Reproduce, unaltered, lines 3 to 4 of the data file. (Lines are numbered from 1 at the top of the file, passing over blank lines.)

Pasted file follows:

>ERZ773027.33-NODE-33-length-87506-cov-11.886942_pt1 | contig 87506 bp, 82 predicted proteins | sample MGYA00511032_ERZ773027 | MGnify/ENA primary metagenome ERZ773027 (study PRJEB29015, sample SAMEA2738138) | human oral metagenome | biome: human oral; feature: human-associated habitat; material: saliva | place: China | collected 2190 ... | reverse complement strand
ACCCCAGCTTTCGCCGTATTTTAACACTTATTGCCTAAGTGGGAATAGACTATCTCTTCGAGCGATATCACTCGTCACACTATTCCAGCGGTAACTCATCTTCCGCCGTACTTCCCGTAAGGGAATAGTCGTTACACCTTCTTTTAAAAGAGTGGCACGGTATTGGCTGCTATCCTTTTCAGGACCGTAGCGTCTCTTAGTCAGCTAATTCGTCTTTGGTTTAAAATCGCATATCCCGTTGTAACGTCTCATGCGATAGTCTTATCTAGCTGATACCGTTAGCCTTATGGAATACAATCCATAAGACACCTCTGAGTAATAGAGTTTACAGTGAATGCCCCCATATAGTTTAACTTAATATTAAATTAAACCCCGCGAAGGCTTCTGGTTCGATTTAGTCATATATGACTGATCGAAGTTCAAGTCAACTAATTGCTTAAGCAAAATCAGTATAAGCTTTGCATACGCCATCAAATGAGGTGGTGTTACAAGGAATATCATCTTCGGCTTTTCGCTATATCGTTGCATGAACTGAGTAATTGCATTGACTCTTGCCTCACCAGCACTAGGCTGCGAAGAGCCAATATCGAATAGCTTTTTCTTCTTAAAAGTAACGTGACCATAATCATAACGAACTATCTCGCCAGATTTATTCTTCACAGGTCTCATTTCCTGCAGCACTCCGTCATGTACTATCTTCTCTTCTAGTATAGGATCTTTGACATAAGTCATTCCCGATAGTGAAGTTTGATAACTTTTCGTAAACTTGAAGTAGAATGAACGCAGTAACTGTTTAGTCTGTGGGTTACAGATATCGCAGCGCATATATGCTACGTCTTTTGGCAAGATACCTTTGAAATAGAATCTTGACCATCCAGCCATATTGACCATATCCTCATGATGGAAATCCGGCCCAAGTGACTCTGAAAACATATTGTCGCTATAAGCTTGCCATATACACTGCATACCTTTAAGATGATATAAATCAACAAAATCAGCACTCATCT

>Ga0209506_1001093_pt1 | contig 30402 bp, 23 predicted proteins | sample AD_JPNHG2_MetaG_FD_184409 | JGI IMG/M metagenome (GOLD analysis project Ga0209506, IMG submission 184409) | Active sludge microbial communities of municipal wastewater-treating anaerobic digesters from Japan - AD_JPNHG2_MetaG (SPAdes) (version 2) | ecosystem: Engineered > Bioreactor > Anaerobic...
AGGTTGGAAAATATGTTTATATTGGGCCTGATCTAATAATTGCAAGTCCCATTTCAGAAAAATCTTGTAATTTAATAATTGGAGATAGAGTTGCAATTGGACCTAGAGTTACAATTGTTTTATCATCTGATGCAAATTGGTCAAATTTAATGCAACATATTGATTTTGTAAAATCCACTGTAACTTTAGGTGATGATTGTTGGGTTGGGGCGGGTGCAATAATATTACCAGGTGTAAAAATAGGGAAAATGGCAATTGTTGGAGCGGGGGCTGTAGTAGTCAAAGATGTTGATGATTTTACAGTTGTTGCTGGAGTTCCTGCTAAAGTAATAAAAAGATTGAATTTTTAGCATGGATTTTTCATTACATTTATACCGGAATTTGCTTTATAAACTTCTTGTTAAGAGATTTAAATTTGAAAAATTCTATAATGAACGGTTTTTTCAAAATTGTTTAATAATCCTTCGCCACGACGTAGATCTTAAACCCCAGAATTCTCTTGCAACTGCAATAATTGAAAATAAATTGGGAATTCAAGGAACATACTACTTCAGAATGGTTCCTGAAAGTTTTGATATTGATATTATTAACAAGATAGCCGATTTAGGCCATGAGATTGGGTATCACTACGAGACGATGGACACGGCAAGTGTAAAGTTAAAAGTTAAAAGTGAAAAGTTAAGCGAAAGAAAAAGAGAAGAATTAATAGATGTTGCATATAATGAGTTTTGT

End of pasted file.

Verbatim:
>Ga0209506_1001093_pt1 | contig 30402 bp, 23 predicted proteins | sample AD_JPNHG2_MetaG_FD_184409 | JGI IMG/M metagenome (GOLD analysis project Ga0209506, IMG submission 184409) | Active sludge microbial communities of municipal wastewater-treating anaerobic digesters from Japan - AD_JPNHG2_MetaG (SPAdes) (version 2) | ecosystem: Engineered > Bioreactor > Anaerobic...
AGGTTGGAAAATATGTTTATATTGGGCCTGATCTAATAATTGCAAGTCCCATTTCAGAAAAATCTTGTAATTTAATAATTGGAGATAGAGTTGCAATTGGACCTAGAGTTACAATTGTTTTATCATCTGATGCAAATTGGTCAAATTTAATGCAACATATTGATTTTGTAAAATCCACTGTAACTTTAGGTGATGATTGTTGGGTTGGGGCGGGTGCAATAATATTACCAGGTGTAAAAATAGGGAAAATGGCAATTGTTGGAGCGGGGGCTGTAGTAGTCAAAGATGTTGATGATTTTACAGTTGTTGCTGGAGTTCCTGCTAAAGTAATAAAAAGATTGAATTTTTAGCATGGATTTTTCATTACATTTATACCGGAATTTGCTTTATAAACTTCTTGTTAAGAGATTTAAATTTGAAAAATTCTATAATGAACGGTTTTTTCAAAATTGTTTAATAATCCTTCGCCACGACGTAGATCTTAAACCCCAGAATTCTCTTGCAACTGCAATAATTGAAAATAAATTGGGAATTCAAGGAACATACTACTTCAGAATGGTTCCTGAAAGTTTTGATATTGATATTATTAACAAGATAGCCGATTTAGGCCATGAGATTGGGTATCACTACGAGACGATGGACACGGCAAGTGTAAAGTTAAAAGTTAAAAGTGAAAAGTTAAGCGAAAGAAAAAGAGAAGAATTAATAGATGTTGCATATAATGAGTTTTGT